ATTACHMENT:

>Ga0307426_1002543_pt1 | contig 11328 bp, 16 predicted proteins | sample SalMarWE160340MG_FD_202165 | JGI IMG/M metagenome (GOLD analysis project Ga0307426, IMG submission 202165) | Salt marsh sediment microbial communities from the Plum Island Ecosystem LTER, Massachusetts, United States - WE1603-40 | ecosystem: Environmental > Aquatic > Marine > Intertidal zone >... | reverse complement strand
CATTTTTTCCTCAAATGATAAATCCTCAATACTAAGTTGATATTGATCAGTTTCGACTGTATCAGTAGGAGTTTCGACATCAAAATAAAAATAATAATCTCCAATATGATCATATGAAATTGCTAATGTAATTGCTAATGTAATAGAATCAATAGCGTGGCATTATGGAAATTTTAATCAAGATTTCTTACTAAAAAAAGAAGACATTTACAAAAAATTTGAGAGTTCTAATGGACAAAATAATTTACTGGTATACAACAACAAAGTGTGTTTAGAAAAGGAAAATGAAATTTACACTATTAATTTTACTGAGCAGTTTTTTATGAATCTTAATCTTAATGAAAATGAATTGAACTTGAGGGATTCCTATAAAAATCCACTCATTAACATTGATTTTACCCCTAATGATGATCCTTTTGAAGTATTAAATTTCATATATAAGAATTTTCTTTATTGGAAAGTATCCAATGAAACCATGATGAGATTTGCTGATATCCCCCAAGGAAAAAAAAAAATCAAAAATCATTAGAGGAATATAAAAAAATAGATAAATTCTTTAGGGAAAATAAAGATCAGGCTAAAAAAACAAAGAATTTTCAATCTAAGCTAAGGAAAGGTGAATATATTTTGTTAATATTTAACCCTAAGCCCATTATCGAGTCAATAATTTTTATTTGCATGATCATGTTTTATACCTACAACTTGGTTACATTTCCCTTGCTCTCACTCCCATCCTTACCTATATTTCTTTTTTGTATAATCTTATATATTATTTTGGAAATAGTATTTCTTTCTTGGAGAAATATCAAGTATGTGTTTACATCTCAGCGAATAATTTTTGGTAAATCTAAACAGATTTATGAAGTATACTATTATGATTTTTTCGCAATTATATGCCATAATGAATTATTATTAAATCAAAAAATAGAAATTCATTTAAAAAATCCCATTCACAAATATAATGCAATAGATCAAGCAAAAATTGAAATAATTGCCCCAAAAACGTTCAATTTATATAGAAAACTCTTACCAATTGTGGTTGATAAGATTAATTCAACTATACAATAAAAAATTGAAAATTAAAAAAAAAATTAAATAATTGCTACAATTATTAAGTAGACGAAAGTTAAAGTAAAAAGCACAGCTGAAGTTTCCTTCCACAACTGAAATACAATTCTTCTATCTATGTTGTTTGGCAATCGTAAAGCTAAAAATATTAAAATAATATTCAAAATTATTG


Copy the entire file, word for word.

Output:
>Ga0307426_1002543_pt1 | contig 11328 bp, 16 predicted proteins | sample SalMarWE160340MG_FD_202165 | JGI IMG/M metagenome (GOLD analysis project Ga0307426, IMG submission 202165) | Salt marsh sediment microbial communities from the Plum Island Ecosystem LTER, Massachusetts, United States - WE1603-40 | ecosystem: Environmental > Aquatic > Marine > Intertidal zone >... | reverse complement strand
CATTTTTTCCTCAAATGATAAATCCTCAATACTAAGTTGATATTGATCAGTTTCGACTGTATCAGTAGGAGTTTCGACATCAAAATAAAAATAATAATCTCCAATATGATCATATGAAATTGCTAATGTAATTGCTAATGTAATAGAATCAATAGCGTGGCATTATGGAAATTTTAATCAAGATTTCTTACTAAAAAAAGAAGACATTTACAAAAAATTTGAGAGTTCTAATGGACAAAATAATTTACTGGTATACAACAACAAAGTGTGTTTAGAAAAGGAAAATGAAATTTACACTATTAATTTTACTGAGCAGTTTTTTATGAATCTTAATCTTAATGAAAATGAATTGAACTTGAGGGATTCCTATAAAAATCCACTCATTAACATTGATTTTACCCCTAATGATGATCCTTTTGAAGTATTAAATTTCATATATAAGAATTTTCTTTATTGGAAAGTATCCAATGAAACCATGATGAGATTTGCTGATATCCCCCAAGGAAAAAAAAAAATCAAAAATCATTAGAGGAATATAAAAAAATAGATAAATTCTTTAGGGAAAATAAAGATCAGGCTAAAAAAACAAAGAATTTTCAATCTAAGCTAAGGAAAGGTGAATATATTTTGTTAATATTTAACCCTAAGCCCATTATCGAGTCAATAATTTTTATTTGCATGATCATGTTTTATACCTACAACTTGGTTACATTTCCCTTGCTCTCACTCCCATCCTTACCTATATTTCTTTTTTGTATAATCTTATATATTATTTTGGAAATAGTATTTCTTTCTTGGAGAAATATCAAGTATGTGTTTACATCTCAGCGAATAATTTTTGGTAAATCTAAACAGATTTATGAAGTATACTATTATGATTTTTTCGCAATTATATGCCATAATGAATTATTATTAAATCAAAAAATAGAAATTCATTTAAAAAATCCCATTCACAAATATAATGCAATAGATCAAGCAAAAATTGAAATAATTGCCCCAAAAACGTTCAATTTATATAGAAAACTCTTACCAATTGTGGTTGATAAGATTAATTCAACTATACAATAAAAAATTGAAAATTAAAAAAAAAATTAAATAATTGCTACAATTATTAAGTAGACGAAAGTTAAAGTAAAAAGCACAGCTGAAGTTTCCTTCCACAACTGAAATACAATTCTTCTATCTATGTTGTTTGGCAATCGTAAAGCTAAAAATATTAAAATAATATTCAAAATTATTG